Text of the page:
Carolyn Kaster/AP

Perdue has lunch with students at Catoctin Elementary School. (Carolyn Kaster/AP)

Perdue had his first Senate appropriations subcommittee hearing this summer. Room 124 of the Dirksen Building features thick wood paneling and heavy leather wingbacks on carpets colored an official blue. Camera equipment hangs bulky beneath the elevated dais. The five senators sitting across from Perdue cut to the chase. Curtailed trading with Canada was hurting Wisconsin dairy farmers. Montana ranchers would lose out if a certain range laboratory closed. And that wildfire in Kansas—landowners needed emergency compensation for fencing but couldn’t get it.

Perdue responded easily on everything from livestock indemnity programs to rural broadband. More than once a senator remarked that it’s good to have a farmer sitting in the secretary’s seat. Those pushing for SNAP reform aren’t so sure.

SNAP’s annual costs doubled during the recession, and they remain near that $75 billion mark now, eight years after the economy began to recover. Fiscal hawks say that raises a valid question: Are there folks on SNAP who shouldn’t be? But Perdue insists the program isn’t broken and doesn’t need an overhaul. That business-as-usual attitude also prevailed at a June hearing on Capitol Hill where the talk among representatives was SNAP innovation—new mobile apps and on-demand phone recertification interviews—rather than reduction.

U.S. Rep. Ted Yoho, R-Fla., inserted the lone call for restraint: “We’re at least $20 trillion in debt. I’m very supportive of the USDA, but the ensuing economy means we have to do more with less.” For Yoho, SNAP issues hit home, and not only because 38,000 households in his district receive benefits. He and his wife Carolyn have their own safety net story. “We were 19-year-old newlyweds, as broke as church mice,” Yoho explained by phone. “I got laid off. We both come from broken homes, so there was no one to fall back on. We got food stamps for about six weeks. I understand the need for assistance.”

That four-letter word—need—is the one piece of vocabulary that splices most SNAP discussions. U.S. Rep. Jim McGovern, D-Mass., insists participants need uninterrupted access to their benefits. He complains about a three-minute EBT card outage in Louisiana. Chris Edwards of the Cato Institute says the USDA needs to be more transparent. At the Center for Science in the Public Interest, Jim O’Hara describes the need for disclosure forms from major sugary drink companies lobbying against change. U.S. Rep. Sanford D. Bishop Jr., D-Ga., believes lawmakers need to revisit the admonitions from Jesus in the 25th Chapter of Matthew regarding the “least of these.” 

But at the White House, Office of Management and Budget Director Mick Mulvaney says the primary need is perspective—that of the people paying the taxes: “We are no longer going to measure compassion by the number of people on those programs. We’re going to measure compassion by the number of people we can get off those programs.” 

Jacquelyn Martin/AP

Mulvaney (Jacquelyn Martin/AP)

‘We are no longer going to measure compassion by the number of people on those programs. We’re going to measure compassion by the number of people we can get off those programs.’ —Mick Mulvaney

Getting off the program took time for Antonette Smith. Raised near Pembroke, Ill., a community whose poverty has made headlines for four decades, Smith spent 14 years on the receiving side of the food stamp equation. She says having five children around her dinner table meant $600 dollars of benefits each month—“full cabinets and a full freezer. It helped.” Smith, 41, admits a drug habit sometimes caused her to put the family’s EBT card in the hand of her responsible oldest daughter, but that changed when she moved to Mississippi and turned to God: “I wanted to live for Him and mother my children right. I began to walk in the calling the Lord had given me.”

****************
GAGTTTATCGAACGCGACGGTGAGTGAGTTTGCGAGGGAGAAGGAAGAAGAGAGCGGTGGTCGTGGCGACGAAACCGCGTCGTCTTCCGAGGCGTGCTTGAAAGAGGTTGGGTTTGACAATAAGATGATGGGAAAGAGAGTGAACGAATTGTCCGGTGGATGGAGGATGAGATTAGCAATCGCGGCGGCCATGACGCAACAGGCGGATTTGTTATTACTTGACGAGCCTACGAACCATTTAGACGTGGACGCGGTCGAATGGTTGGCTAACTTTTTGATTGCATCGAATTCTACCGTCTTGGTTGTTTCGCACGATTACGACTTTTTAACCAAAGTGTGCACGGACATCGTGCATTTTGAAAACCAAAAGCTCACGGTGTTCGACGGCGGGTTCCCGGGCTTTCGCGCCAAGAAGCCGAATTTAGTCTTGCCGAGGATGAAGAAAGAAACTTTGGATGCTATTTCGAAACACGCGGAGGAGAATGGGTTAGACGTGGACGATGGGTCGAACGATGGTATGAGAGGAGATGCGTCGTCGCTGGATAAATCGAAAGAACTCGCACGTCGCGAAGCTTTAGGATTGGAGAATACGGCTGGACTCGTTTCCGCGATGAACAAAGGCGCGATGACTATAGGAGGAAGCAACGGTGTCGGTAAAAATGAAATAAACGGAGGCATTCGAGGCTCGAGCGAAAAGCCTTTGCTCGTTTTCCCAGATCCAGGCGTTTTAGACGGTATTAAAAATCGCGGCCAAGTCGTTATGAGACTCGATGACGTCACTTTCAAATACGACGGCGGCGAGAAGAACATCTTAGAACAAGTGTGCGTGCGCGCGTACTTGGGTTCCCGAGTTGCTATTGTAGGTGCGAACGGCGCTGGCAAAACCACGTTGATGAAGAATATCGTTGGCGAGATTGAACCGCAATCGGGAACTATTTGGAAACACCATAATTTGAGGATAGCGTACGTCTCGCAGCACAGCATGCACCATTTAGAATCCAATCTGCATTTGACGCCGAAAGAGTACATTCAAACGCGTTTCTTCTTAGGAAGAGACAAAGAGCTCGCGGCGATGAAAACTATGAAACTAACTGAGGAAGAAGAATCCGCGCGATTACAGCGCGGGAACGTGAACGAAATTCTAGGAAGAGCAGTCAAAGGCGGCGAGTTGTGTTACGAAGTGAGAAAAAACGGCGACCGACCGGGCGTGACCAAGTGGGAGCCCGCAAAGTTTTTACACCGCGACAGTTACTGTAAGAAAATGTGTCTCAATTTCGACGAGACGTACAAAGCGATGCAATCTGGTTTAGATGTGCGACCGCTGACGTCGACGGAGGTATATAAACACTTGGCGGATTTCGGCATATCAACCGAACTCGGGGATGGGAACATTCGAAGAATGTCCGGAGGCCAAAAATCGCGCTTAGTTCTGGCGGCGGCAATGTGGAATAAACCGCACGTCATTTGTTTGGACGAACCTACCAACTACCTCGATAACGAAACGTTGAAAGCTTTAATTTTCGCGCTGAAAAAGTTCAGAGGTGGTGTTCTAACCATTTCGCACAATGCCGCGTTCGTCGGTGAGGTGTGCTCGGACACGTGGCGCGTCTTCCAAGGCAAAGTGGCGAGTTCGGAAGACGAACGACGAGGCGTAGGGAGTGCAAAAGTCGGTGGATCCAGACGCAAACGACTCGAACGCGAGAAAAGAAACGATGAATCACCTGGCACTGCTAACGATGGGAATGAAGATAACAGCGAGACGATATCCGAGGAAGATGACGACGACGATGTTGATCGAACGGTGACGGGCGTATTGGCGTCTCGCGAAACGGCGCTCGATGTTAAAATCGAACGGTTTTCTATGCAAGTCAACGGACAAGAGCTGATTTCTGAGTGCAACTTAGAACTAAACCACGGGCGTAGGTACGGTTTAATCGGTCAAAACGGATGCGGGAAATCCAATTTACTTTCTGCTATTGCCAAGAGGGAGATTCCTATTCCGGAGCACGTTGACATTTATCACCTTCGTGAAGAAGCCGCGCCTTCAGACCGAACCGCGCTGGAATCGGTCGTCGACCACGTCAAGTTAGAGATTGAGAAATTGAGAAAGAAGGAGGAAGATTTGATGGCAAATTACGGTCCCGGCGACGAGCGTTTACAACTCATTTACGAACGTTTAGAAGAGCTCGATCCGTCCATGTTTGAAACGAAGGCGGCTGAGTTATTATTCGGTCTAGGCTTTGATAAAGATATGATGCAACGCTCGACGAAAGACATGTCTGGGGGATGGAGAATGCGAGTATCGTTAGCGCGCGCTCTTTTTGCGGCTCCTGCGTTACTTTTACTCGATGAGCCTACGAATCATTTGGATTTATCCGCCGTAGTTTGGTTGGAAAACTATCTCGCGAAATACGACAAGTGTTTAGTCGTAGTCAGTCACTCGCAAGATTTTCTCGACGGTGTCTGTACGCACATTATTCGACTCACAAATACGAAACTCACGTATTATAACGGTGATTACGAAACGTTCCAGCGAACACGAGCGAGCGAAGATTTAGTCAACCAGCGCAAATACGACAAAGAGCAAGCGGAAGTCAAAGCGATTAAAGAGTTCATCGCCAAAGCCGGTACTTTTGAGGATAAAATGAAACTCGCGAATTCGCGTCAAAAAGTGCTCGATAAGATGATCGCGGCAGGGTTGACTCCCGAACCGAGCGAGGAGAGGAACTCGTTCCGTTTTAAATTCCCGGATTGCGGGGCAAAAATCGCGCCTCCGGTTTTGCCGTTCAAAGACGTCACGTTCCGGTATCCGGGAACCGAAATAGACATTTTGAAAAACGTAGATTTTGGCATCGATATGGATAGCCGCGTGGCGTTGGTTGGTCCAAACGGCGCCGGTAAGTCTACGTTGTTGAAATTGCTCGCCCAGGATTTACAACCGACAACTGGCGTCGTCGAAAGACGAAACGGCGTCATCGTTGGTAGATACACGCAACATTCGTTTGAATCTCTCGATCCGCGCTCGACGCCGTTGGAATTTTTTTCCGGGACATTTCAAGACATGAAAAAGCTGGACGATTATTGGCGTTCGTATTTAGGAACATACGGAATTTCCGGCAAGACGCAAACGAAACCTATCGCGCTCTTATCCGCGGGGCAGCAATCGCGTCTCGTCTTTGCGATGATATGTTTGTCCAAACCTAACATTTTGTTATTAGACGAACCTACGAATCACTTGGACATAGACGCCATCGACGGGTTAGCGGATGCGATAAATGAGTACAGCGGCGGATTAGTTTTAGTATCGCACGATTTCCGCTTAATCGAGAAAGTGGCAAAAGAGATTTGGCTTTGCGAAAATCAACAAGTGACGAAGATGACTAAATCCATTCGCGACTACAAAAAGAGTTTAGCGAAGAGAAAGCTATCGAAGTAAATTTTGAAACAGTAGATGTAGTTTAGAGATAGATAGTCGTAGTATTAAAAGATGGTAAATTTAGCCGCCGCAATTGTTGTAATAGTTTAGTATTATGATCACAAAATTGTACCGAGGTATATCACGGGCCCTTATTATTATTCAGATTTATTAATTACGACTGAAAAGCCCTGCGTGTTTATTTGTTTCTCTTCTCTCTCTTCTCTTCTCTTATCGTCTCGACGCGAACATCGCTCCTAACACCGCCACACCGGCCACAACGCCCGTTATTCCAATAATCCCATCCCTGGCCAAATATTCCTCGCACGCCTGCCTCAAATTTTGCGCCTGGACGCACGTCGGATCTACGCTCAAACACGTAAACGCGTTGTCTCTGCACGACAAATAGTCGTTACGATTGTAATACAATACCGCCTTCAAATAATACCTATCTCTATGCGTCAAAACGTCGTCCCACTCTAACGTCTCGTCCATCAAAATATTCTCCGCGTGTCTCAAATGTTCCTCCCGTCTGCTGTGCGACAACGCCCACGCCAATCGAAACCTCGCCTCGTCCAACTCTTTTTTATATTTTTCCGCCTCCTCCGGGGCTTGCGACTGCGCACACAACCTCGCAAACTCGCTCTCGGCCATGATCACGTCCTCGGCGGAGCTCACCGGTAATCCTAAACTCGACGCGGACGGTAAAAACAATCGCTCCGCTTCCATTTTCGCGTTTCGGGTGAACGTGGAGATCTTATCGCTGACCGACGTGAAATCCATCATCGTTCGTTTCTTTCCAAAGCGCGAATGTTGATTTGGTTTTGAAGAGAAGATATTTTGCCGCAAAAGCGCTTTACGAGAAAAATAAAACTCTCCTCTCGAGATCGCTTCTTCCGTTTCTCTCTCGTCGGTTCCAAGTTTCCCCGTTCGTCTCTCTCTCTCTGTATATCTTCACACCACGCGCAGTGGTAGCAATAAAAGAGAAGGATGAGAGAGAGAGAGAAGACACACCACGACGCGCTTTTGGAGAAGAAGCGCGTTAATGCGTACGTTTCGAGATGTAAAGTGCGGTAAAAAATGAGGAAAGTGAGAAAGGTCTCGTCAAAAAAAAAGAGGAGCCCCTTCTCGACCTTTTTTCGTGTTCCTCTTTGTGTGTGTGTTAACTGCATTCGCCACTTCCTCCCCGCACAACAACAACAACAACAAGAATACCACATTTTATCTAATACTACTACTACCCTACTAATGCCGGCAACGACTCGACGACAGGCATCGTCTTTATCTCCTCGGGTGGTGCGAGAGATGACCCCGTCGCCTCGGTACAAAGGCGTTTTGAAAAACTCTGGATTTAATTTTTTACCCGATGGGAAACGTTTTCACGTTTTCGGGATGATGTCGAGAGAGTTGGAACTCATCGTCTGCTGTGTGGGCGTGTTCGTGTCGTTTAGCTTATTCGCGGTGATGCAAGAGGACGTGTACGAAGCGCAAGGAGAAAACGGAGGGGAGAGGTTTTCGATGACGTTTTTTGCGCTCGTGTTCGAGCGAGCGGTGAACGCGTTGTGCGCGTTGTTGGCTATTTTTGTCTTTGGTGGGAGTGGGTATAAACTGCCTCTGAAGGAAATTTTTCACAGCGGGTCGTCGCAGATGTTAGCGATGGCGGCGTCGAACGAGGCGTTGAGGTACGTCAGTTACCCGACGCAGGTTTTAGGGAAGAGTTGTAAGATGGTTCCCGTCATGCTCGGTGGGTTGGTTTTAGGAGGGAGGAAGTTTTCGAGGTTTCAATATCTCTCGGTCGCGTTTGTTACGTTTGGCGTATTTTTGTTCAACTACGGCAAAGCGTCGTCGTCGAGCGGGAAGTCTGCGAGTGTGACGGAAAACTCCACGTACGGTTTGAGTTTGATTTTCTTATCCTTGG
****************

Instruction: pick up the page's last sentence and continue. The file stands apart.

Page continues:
Smith earned her GED diploma and then used SNAP’s transportation services to find work, eventually holding two jobs to keep her family out of public housing. She agrees with lawmakers who want to make employment part of the SNAP package: “I could have easily said they’re going to take care of me, but it wasn’t designed to be a lifestyle, just a helping hand.” Still, Smith says giving up that sense of security was hard when, in 2015, she was no longer able to renew SNAP because she no longer had children living at home: “It felt good, but I was at a loss. I had been on food stamps for so many years.” 

Smith says her SNAP story might read differently if the church had played a bigger part in it. She tells of a time when she had no money to pay her light bill after an automobile wreck. When Smith asked for help, church leaders directed her to a government program. “I had been in my Bible enough by then to know that God never told the government to take care of His people. That’s a problem—teaching faith and belief in God, then telling me to go to the world.” 

Now the business owner and author is focused on giving back. Two years ago she launched Empowerment Ministries, an outreach to help students enter the job force. As Smith leads participants in Bible studies, she also teaches them how to sit up straight and to extend their hands during introductions. The ministry maintains a clothes closet of business suits and provides two weeks of gas money for new employees waiting on their first paycheck.

Empowerment Ministries helps people depend on work rather than welfare, and that’s in keeping with what President Franklin Roosevelt, Mr. New Deal himself, wanted. In 1935 he said: “In this business of relief we are dealing with properly self-respecting Americans to whom a mere dole outrages every instinct of individual independence. Most Americans want to give something for what they get. That something, in this case honest work, is the saving barrier between them and moral disintegration. We propose to build that barrier high.”